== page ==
St Paul unequivocally teaches that the Church is a body. "Now if the Church is a body it must be something one and undivided, according to the statement of St Paul: ‘We, though many, are one body in Christ’ (Rom 12:5). And not only must it be one and undivided, it must also be something concrete and visible, as our Predecessor of happy memory, Leo XIII, says in his Encyclical “Satis Cognitum”: ‘By the very fact of being a body the Church is visible.’ It is therefore an aberration from divine truth to represent the Church as something intangible and invisible, as a mere ‘pneumatic’ entity joining together by an invisible link a number of communities of Christians in spite of their difference in faith.
“But a body requires a number of members so connected that they help one another. And, in fact, as in our mortal organism when one member suffers the others suffer with it, and the healthy members come to the assistance of those who are ailing, so in the Church individual members do not live only for themselves but also help one another, alleviating their suffering and helping to build up the entire body” (Pius XII, “Mystici Corporis”, 7).
“He is the beginning, the first-born from the dead”: this can be said because he was the first man to rise from the dead, never again to die (cf. 1 Cor 15:20; Rev 1:5), and also because thanks to him it enabled men to experience resurrection in glory (cf. 1 Cor 15:22; Rom 8:11), because they are justified through him (cf. Rom 4:25).
So, just as the previous verses looked to Christ’s pre-eminent role in creations the hymn now focuses on his primacy in a new creation—the rebirth of mankind, and all creation in its train, in the supernatural order of grace and glory. Christ rose from the dead to enable us also to walk in newness of life (cf. Rom 6:4). Therefore, in every way Jesus Christ is “pre-eminent.”
19. The word “pleroma” translated here as “fullness”, has two meanings in Greek: one, an active meaning, describes something that “fills” or “completes”; for example, a ship’s full load can be referred to as its “pleroma”. The other meaning is passive, “that which is filled” or “that which is complete”, so that a ship can be said to be “pleroma” when it is fully loaded. In this passage St Paul is using the word in both senses: Christ is the fullness (passive sense) of the Godhead (cf. Col 2:9), because he is full of all the perfections of the divine essence; and he is the fullness (active sense), because he fills the Church and all creation.
St John Chrysostom suggests that “the word ‘fullness’ is to be taken to mean the divinity of Jesus Christ …]. This term has been chosen the better to show that the very essence of the godhead resides in Jesus Christ” (“Hom. on Col, ad loc.”).
Since Christ possesses the divine nature, he also possesses the fullness of the supernatural gifts, for himself and for all mankind. Hence St Thomas’ comment that pleroma “reveals the dignity of the head in so far as it has the fullness of all grace” (Commentary on Col, ad loc.). In this sense, Christ is the fullness of the Church, for as its head he vivifies his body with all kinds of unmerited gifts. Finally, the entire created universe can be termed the “fullness” (“pleroma”) of Christ, because everything that exists in heaven and on earth has been created and is maintained in existence by him (cf. vv. 16-17); they are ever-present to him and are ruled by him (cf. Is 6:3; Ps 139:8; Wis 1:7; etc.). Thus, the world, which was created good (cf. Gen 1:31) tends towards its fulfillment insofar as it clearly reflects the imprint God gave it at the start of creation.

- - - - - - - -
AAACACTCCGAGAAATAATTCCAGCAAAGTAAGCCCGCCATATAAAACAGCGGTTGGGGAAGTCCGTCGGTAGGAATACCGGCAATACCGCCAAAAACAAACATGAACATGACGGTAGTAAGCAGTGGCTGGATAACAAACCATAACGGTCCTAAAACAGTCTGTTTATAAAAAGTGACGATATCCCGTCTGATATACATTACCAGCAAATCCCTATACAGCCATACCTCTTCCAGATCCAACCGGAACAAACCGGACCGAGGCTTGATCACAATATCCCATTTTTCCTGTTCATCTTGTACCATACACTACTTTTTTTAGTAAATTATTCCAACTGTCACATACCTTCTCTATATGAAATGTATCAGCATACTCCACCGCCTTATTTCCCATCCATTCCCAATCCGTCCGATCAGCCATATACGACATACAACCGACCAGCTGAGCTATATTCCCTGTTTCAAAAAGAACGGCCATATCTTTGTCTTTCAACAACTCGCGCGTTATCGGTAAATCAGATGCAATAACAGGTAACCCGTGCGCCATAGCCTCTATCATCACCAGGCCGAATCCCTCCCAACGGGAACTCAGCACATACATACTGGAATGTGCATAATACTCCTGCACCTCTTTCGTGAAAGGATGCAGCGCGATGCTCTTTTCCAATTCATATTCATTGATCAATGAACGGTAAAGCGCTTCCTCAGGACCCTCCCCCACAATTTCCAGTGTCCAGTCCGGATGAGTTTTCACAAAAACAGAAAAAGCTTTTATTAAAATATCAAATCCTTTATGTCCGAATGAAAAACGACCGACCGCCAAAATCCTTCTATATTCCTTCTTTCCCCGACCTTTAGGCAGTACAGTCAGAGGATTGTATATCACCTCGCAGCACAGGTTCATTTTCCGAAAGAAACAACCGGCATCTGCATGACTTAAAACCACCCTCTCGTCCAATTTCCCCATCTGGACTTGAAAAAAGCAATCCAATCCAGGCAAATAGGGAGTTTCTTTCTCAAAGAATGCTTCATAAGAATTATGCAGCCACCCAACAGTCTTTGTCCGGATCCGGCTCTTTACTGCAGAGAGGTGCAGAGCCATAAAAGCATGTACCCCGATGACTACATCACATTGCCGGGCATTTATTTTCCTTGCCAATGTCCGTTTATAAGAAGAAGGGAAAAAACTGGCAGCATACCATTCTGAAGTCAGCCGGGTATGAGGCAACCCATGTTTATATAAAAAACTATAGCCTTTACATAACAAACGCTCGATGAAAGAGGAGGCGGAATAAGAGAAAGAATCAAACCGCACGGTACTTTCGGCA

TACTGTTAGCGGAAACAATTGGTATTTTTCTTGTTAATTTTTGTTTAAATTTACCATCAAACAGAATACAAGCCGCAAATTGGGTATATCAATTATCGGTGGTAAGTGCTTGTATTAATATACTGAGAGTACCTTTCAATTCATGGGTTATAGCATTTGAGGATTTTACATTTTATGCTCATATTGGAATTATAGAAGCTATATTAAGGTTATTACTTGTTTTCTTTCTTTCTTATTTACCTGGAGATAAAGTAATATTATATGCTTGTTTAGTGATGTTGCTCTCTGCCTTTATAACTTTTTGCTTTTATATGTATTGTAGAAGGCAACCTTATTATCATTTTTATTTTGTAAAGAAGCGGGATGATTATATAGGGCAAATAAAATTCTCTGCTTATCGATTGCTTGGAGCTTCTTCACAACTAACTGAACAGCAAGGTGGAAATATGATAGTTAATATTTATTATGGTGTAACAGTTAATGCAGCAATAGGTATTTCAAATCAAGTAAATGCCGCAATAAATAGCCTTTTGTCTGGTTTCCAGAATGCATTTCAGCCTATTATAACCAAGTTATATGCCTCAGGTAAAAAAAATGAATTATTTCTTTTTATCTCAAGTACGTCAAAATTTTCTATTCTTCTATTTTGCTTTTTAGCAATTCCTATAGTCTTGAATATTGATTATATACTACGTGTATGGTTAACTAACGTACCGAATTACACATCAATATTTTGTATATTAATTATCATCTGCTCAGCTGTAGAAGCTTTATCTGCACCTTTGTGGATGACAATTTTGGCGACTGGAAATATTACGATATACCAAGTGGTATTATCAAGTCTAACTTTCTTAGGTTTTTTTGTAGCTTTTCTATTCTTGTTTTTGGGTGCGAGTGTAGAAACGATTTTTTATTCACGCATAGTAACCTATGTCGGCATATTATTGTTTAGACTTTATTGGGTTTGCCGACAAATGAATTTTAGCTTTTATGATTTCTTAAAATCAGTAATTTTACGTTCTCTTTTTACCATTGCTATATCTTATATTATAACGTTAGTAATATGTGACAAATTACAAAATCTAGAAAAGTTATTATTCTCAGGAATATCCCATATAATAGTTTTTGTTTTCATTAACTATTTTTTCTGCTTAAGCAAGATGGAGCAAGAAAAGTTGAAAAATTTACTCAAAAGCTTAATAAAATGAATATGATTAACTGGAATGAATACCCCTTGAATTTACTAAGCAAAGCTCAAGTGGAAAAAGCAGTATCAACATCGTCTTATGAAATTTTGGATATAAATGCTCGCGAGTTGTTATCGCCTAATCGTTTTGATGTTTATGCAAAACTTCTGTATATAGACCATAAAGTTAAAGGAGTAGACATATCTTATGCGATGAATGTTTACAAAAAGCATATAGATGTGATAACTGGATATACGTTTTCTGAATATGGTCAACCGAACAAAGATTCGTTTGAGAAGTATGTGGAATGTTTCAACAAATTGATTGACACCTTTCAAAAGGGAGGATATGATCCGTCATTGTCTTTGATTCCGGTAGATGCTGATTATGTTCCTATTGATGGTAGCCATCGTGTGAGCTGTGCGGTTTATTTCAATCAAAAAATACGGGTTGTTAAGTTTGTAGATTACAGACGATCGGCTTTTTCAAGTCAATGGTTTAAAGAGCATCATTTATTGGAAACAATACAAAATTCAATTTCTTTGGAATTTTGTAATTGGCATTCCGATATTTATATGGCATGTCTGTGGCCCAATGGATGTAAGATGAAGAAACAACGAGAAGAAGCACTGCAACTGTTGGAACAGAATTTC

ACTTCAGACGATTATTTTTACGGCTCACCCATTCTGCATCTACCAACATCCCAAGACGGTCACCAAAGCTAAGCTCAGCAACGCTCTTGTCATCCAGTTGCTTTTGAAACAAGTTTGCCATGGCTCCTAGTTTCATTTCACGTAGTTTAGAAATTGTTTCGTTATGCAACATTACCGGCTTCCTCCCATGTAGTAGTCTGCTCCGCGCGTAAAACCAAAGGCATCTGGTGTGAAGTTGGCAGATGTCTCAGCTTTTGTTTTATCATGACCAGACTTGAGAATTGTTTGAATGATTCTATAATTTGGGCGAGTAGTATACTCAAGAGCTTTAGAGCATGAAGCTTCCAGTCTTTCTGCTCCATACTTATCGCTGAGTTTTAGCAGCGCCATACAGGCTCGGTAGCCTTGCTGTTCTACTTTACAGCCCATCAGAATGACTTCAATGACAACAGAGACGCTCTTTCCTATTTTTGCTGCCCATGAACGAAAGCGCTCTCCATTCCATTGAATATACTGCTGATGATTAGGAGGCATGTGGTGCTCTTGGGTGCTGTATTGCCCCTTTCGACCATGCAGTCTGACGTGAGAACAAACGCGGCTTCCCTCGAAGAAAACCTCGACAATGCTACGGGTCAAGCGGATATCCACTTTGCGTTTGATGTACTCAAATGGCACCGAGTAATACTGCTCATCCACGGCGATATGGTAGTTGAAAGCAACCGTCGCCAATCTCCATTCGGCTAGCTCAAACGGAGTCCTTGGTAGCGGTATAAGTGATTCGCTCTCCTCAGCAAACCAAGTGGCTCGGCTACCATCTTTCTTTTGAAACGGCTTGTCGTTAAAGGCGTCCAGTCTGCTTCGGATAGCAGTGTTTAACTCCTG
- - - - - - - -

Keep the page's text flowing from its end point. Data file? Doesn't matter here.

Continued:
20. Since Christ is pre-eminent over all creation, the Father chose to reconcile all things to himself through him. Sin had cut man off from God, rupturing the perfect order which originally reigned in the created world. By shedding his blood on the cross, Christ obtained peace for us; nothing in the universe falls outside the scope of his peace-giving influence. He who in the beginning created all things in heaven and on earth has reestablished peace throughout creation.
This reconciliation of all things, ushered in by Christ, is fostered by the Holy Spirit who enables the Church to continue the process of reconciliation. However, we will not attain the fullness of this reconciliation until we reach heaven, when the entire created universe,
along with mankind, will be perfectly renewed in Christ (cf. “Lumen Gentium”, 48).
"The history of salvation–the salvation of the whole of humanity, as well as of every human being of whatever period–is the wonderful history of a reconciliation; the reconciliation whereby God, as Father, in the Blood and the Cross of his Son made man, reconciles the world to himself and thus brings into being a new family of those who have been reconciled.
"Reconciliation becomes necessary because there has been the break of sin from which derive all the other forms of break within man and about him. Reconciliation therefore, in order to be complete, necessarily requires liberation from sin, which is to be rejected in its deepest roots. Thus a close internal link unites “conversion” and “reconciliation”. It is impossible to split these two realities or to speak of one and say nothing of the other (John Paul II, “Reconciliatio Et Paenitentia”, 13).
Jesus Christ also counts on the cooperation of every individual Christian to apply his work of redemption and peace to all creation. The founder of Opus Dei says, in this connection: “We must love the world and work and all human things. For the world is good. Adam’s sin destroyed the divine balance of creation; but God the Father sent his only Son to reestablish peace, so that we his children by adoption, might free creation from disorder and reconcile all things to God” (“Christ Is Passing By”, 112).